January 2021 Newsletter

Do Architects and Specifiers Search Differently?

**** The 4specs Perspective

This newsletter is part 3 of a series reporting the results of the fall 2020 survey run by 4specs. Part 1 was about Does Your Website Design Support Architects and Specifers?
Part 2 was about Which online resources are used to select products

This month I address how architects and specifiers search.

The survey can be split into two groups:

Group A - 109 responding, 77% fulltime specifiers (84) and 12% project architects (14). This group was primarily sourced from an email sent by 4specs to specifiers and non-manufacturers receiving our monthly newsletter. Here the link to the first part of the survey.

Group B - 128 responding, 25% fulltime specifiers (32) and 62% project architects (80). This group was primarily sourced from a posting in LinkedIn. Group B was developed by subtracting Group A from the total survey results. You can see the spreadsheet here as a pdf. Here is the link to the complete survey.

Let's look at how a project architect, design team member and specifier search to answer the question - "How do I build a curved fire-rated wall?" The architect will go to Google and ask the question. This is supported with the survey results with 128 respondents:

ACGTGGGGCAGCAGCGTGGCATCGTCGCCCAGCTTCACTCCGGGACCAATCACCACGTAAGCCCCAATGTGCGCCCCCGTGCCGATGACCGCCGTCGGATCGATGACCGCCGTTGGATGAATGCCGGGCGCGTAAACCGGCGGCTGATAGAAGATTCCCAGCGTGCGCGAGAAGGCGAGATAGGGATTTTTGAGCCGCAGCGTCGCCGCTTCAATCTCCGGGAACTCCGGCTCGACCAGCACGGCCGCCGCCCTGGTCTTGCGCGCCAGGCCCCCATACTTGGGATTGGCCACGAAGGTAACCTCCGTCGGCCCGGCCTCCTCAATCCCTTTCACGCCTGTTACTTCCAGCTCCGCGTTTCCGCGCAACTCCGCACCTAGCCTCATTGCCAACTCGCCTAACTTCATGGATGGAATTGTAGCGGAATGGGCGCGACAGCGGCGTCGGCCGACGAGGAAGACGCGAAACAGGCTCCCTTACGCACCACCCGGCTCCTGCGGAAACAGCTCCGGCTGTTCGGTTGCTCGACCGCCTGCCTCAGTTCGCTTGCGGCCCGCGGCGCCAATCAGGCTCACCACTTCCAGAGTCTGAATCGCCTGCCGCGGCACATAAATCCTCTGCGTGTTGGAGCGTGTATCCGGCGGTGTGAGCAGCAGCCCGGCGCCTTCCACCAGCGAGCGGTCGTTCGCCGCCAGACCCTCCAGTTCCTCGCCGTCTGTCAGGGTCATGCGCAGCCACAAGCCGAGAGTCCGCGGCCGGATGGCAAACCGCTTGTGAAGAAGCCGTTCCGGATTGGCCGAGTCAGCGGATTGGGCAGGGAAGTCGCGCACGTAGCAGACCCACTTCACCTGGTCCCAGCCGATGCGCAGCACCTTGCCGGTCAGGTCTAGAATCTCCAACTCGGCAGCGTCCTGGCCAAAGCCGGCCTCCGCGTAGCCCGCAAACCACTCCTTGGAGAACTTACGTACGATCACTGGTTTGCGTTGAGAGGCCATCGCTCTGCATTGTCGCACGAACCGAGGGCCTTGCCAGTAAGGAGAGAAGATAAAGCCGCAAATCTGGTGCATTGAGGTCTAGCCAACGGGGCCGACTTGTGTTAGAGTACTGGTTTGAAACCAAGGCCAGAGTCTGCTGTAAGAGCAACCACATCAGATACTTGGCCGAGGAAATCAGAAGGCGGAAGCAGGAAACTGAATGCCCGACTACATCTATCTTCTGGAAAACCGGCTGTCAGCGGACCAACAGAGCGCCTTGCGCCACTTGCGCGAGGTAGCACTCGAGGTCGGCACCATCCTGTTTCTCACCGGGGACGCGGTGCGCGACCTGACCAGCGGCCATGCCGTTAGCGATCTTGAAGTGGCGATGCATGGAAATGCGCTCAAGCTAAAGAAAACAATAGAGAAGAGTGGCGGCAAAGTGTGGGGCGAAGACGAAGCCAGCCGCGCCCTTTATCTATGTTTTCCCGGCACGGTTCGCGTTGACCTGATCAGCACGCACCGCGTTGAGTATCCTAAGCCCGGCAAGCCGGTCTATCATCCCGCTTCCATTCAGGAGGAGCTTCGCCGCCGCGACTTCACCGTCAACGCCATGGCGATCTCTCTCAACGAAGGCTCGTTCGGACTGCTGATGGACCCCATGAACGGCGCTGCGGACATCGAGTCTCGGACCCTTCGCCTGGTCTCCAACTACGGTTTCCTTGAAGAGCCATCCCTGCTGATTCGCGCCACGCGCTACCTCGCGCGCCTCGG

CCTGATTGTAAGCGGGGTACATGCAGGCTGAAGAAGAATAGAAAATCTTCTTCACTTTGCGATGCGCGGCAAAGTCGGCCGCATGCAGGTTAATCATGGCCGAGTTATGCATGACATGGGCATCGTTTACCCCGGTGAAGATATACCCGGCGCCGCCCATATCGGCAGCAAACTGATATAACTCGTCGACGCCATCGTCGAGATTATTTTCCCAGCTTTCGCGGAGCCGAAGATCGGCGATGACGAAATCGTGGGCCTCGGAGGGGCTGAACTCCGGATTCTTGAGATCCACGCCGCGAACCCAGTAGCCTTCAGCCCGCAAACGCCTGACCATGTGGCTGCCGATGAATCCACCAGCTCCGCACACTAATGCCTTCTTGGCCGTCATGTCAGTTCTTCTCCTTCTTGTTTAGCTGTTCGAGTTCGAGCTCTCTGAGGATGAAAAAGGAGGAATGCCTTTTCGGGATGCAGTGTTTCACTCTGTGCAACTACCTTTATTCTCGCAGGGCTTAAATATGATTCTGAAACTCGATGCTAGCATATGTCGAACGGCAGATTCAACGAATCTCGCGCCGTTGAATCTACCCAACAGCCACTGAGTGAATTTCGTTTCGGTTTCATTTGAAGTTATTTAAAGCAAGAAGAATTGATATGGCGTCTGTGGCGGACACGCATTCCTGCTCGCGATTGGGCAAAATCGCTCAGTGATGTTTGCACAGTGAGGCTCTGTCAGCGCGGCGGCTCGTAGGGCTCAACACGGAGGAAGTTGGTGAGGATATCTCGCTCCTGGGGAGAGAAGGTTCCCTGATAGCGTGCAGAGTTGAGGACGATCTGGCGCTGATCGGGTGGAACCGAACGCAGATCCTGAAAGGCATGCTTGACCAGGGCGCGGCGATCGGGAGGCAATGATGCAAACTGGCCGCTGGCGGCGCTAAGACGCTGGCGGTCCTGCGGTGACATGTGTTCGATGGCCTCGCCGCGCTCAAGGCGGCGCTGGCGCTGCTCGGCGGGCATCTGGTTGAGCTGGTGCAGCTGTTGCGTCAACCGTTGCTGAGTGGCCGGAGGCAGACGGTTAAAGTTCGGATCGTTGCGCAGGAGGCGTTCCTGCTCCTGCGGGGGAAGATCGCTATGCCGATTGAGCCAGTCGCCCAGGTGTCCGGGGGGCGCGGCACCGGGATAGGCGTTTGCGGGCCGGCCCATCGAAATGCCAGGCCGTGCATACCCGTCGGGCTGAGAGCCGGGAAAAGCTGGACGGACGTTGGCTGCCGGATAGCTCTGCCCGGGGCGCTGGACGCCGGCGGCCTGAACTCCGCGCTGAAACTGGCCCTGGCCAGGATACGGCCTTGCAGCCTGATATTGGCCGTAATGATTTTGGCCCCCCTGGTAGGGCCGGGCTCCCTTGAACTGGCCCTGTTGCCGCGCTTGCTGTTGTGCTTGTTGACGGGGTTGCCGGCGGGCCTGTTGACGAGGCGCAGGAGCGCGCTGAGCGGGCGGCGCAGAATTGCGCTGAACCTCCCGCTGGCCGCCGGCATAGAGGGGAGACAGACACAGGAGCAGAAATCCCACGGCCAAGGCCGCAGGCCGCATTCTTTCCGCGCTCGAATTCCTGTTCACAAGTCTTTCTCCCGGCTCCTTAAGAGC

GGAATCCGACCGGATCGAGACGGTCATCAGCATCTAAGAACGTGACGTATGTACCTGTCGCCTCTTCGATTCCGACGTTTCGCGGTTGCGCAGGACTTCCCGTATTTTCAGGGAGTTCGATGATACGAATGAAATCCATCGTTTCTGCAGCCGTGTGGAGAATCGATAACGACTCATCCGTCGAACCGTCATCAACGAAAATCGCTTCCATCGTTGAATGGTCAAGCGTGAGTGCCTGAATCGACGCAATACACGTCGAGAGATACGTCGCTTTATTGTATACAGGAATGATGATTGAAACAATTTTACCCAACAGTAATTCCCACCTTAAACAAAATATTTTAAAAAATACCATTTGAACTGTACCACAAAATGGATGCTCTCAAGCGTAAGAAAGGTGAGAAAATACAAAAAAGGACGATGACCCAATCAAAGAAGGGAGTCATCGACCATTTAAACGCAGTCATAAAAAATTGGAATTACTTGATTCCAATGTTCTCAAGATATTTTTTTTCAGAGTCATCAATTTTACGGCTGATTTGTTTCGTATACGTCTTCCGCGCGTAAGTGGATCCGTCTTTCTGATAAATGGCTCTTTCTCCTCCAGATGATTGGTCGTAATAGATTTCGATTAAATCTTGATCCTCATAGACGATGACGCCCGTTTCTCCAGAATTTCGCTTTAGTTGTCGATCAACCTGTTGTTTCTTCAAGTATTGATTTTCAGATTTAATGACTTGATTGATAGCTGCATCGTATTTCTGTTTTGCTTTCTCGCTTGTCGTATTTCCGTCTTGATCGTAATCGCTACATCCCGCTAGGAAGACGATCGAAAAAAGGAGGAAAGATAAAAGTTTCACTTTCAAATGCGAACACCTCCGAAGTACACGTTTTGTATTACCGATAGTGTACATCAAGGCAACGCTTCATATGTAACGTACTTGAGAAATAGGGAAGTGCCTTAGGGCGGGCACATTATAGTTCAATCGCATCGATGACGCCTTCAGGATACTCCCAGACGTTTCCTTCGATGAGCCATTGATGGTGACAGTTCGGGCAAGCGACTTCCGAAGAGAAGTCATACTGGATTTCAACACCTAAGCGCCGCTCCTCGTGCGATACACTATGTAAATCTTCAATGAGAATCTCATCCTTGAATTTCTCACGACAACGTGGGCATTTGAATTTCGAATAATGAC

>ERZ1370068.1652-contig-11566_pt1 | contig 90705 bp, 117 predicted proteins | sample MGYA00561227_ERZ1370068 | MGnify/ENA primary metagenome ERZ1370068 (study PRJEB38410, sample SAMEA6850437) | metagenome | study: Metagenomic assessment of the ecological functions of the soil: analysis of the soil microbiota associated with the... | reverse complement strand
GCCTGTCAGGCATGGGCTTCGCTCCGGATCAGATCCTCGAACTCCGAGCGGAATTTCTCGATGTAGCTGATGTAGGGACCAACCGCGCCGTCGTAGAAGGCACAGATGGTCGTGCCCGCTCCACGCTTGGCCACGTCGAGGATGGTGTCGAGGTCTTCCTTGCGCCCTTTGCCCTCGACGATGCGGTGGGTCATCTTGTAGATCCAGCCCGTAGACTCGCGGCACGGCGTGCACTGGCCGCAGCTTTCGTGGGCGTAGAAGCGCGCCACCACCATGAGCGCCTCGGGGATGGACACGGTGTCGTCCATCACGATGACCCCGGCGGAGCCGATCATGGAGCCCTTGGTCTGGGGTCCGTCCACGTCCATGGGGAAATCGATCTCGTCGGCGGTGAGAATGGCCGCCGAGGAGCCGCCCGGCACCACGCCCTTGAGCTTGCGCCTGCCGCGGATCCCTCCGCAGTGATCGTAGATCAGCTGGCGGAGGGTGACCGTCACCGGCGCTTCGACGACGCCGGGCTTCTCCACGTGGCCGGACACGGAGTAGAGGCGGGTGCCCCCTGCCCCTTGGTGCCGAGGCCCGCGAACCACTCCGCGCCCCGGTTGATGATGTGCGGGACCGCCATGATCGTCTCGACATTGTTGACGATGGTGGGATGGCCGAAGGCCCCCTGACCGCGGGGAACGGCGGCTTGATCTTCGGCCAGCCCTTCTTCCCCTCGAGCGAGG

Group B - Project Architects -
128 Responding
Google or other search engine 99 (77%) 24 (19%)
27 (21%) 17 (13%)
Master Spec
19 (15%) 33 (26%)

The full-time specifier will be looking at the drawings and his specification master to be used on this project. He already know how to do a curved fire-rated wall and knows the appropriate MasterFormat/CSI number. He know to look in the non-load bearing wall section. The specifier will visit 4specs to quickly find and check the manufacturers' websites to be sure the products are properly identified and specified and look at any manufacturers he does not recognize..

Group A - Full-time Specifiers - 109 responding
Google or other search engine 65 (60%) 35 (32%)
52 (48%) 38 (35%)
Master Spec
28 (26%) 35 (32%)

Comment - I frequently suggest that specifiers view the manufacturer's specifications as the specifications will probably contain the detailed information needed to evaluate a product for inclusion in the specification or approve as a substitution. A product data sheet will generally contain even more information. Here is a newsletter on product data sheets for additional info.

Compare these numbers to your marketing budget and sales representative focus.

How are you marketing to full-time specifiers?

Questions, comments and suggestions are always appreciated.



Colin Gilboy
Publisher - 4specs
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